Basic Blocking Techniques for Traditional Taekwondo

Technique Follow Along Video – Basic Blocking

Perform a quick warm up or some light stretching before beginning this video. The blocks shown are appropriate for beginner level students and above. There are many ways to block, depending on the situation and target area. These will give you a solid base to  build upon. 

These videos are meant to be demonstrative and easy to follow along, rather than performances. Add acceleration and power to your techniques as you are able. You will need to be familiar with front stances and L stances (back stances) to get the most out of this quick class.

If you found our video and you aren’t a current student of ours, we’d love to meet you if you’re in our area! If not, we hope these are helpful to reinforce your fundamentals!

In the following video, Master Jack Stevens will lead us through a blocking series that will give you the chance to learn, add footwork, and get valuable reps. He is joined by Stevens Family instructors Jack Stevens III, and Jenna Davis.

What is Blocking?

There are multiple reasons to block an attack. The first, and most obvious, is to not get hit! There are ways to catch, parry, grab, or redirect. An effective block has enough force to not only keep an attack from reaching you, but to also feel like a strike when it hits. Depending on the angle and technique thrown, a good block will also throw off the attacker’s balance and body positioning, which can open up an opportunity to follow with a strike. This leads into the “block and counter” concept we use when sparring or fighting.

 

Blocking Video Synopsis

Low block, front stance – all techniques are shown from the front angle so you can see the path that the block takes from its place of origin (chamber), through to its stopping point. After practicing both sides, make sure you have enough space to shift from side to side. This gets your body used to changing directions and stepping into a good stance. Once you have the proper range of motion on your low block, add more hip twist. To finish, add two straight punches.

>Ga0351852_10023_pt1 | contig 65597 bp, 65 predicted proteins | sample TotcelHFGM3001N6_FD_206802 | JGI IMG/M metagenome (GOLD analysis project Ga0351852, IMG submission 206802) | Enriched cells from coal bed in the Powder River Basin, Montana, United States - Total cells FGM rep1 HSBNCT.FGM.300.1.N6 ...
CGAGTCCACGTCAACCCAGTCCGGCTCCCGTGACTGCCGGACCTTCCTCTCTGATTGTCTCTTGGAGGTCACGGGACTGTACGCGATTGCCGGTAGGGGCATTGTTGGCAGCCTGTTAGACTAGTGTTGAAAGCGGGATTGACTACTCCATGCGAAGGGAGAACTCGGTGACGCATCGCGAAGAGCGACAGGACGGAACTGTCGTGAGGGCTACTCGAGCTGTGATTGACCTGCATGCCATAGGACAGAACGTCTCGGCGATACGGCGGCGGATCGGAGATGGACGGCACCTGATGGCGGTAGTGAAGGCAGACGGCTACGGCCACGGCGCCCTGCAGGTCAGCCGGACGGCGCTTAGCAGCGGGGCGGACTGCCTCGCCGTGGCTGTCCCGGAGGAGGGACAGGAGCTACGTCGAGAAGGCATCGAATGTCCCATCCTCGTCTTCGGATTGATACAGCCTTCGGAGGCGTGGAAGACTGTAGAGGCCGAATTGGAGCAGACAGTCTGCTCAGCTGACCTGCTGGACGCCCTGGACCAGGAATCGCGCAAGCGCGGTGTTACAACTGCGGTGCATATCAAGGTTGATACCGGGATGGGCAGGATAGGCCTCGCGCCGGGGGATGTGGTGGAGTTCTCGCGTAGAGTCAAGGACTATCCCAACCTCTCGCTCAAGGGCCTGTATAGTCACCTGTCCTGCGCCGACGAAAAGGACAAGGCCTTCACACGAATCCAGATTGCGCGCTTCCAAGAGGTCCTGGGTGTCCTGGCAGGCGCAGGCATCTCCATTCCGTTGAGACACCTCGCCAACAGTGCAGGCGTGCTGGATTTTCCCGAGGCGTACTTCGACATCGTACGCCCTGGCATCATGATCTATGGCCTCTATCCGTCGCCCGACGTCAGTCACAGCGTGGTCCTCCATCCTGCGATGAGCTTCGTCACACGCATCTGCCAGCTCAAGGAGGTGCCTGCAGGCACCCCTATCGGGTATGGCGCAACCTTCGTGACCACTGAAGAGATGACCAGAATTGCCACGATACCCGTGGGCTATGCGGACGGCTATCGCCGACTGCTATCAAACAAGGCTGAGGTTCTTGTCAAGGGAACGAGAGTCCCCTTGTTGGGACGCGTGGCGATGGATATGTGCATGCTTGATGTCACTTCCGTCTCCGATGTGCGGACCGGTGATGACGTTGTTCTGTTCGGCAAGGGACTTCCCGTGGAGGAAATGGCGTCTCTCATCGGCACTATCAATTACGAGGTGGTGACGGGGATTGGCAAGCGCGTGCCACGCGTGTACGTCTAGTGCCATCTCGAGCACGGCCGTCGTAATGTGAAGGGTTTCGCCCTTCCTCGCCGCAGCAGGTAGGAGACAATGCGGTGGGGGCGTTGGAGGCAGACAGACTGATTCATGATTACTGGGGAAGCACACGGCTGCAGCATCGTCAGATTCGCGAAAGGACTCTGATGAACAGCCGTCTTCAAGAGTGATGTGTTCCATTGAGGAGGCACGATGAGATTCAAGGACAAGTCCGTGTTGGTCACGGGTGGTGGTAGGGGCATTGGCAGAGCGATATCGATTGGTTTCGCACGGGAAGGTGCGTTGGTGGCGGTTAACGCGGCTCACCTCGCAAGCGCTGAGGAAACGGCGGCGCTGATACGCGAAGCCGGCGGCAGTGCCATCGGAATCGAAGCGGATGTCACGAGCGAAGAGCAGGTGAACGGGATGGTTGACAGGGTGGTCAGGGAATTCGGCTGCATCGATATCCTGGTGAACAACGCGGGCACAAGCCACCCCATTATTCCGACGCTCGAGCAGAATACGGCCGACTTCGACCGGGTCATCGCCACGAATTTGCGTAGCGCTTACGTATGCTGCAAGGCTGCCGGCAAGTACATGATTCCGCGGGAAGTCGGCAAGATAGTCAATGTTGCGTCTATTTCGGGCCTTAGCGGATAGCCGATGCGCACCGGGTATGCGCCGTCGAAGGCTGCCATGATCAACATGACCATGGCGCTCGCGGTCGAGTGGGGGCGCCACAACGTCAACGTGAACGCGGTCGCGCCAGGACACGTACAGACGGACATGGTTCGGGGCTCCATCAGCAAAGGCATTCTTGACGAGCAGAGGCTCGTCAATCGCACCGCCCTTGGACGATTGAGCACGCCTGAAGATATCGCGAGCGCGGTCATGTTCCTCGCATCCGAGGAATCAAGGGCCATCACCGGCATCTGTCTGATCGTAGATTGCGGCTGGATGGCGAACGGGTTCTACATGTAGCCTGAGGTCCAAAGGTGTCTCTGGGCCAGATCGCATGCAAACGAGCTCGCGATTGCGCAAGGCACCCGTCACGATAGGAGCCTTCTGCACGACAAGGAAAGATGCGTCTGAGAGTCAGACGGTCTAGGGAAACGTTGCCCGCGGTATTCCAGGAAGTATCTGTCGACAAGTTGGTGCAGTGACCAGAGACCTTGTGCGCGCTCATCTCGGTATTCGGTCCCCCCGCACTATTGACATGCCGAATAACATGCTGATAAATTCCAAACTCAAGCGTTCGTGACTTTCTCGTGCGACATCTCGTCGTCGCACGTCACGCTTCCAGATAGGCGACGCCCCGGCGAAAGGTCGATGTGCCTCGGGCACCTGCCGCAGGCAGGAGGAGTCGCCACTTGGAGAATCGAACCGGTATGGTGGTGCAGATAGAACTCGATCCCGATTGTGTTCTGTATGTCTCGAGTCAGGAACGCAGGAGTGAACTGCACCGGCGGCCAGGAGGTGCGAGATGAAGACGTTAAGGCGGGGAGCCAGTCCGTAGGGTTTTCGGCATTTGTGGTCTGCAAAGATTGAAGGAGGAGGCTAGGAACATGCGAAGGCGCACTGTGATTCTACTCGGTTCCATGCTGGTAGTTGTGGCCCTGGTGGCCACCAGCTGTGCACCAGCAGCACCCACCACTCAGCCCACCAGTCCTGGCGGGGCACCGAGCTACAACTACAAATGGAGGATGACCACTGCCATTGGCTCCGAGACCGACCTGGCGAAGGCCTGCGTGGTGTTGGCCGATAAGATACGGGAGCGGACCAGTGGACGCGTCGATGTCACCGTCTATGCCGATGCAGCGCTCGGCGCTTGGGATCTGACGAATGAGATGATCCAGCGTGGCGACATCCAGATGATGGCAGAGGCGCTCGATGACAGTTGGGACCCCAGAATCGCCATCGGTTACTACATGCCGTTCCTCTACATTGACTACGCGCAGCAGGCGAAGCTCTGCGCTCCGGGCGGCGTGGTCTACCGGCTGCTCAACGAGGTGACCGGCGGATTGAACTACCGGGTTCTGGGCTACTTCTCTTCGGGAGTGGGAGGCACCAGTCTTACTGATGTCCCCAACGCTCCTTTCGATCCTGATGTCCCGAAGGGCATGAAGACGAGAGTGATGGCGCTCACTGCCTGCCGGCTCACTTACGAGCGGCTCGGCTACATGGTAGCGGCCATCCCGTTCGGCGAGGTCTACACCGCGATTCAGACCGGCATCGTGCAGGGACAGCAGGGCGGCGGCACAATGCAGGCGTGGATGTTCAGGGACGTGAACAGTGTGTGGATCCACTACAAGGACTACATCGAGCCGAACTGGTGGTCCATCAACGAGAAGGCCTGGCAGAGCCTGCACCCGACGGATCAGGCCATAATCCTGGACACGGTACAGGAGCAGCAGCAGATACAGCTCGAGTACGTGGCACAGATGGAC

High block, front stance – since high blocks typically chamber from a ready fist, you will see the opposite hand come forward, then pull back when the high block is thrown. This encourages the practitioner to utilize reaction force from their stance, as well as from the “push-pull” motion of the arms. Again, practice this block stationary, then add the side to side motion. Finish by adding to straight punches.

Double guarding blocks, L stance – note that when practicing double guarding blocks, you will fully rotate the forearm of each arm, through the block’s full range of motion. The front hand will turn palm out while the back hand is turned palm in. This differs from a neutral guard because during this practice, we are completing the full blocking motion. Practice stationary, side to side, then add a shift to front stance and a single rear hand punch.

Square blocks, L stance – a square block is comprised of a lead hand outer forearm block, and a rear hand high block. Both chamber palms in toward the chest, and rotate out to complete the block. Practice stationary, side to side, then add a shift (to front stance) and reverse punch.

Outer forearm block, front stance – keep in mind that your outer forearm is the bone on the pinky finger side. That is the bone making impact on your target during the block. It is the same bone that makes contact during a high block. Practice this (outward motion) outer forearm block forward and side to side.

Inward motion outer forearm block – still using the outer forearm, you will now be throwing a block toward the inside, or center line, of your body. Demonstrated in the video is first an outward motion outer forearm block, followed by an inward motion outer forearm block. That’s a lot of words for two simple techniques! 

To finish out the blocking practice, revisit each of the blocks, adding advancing and retreating footwork.

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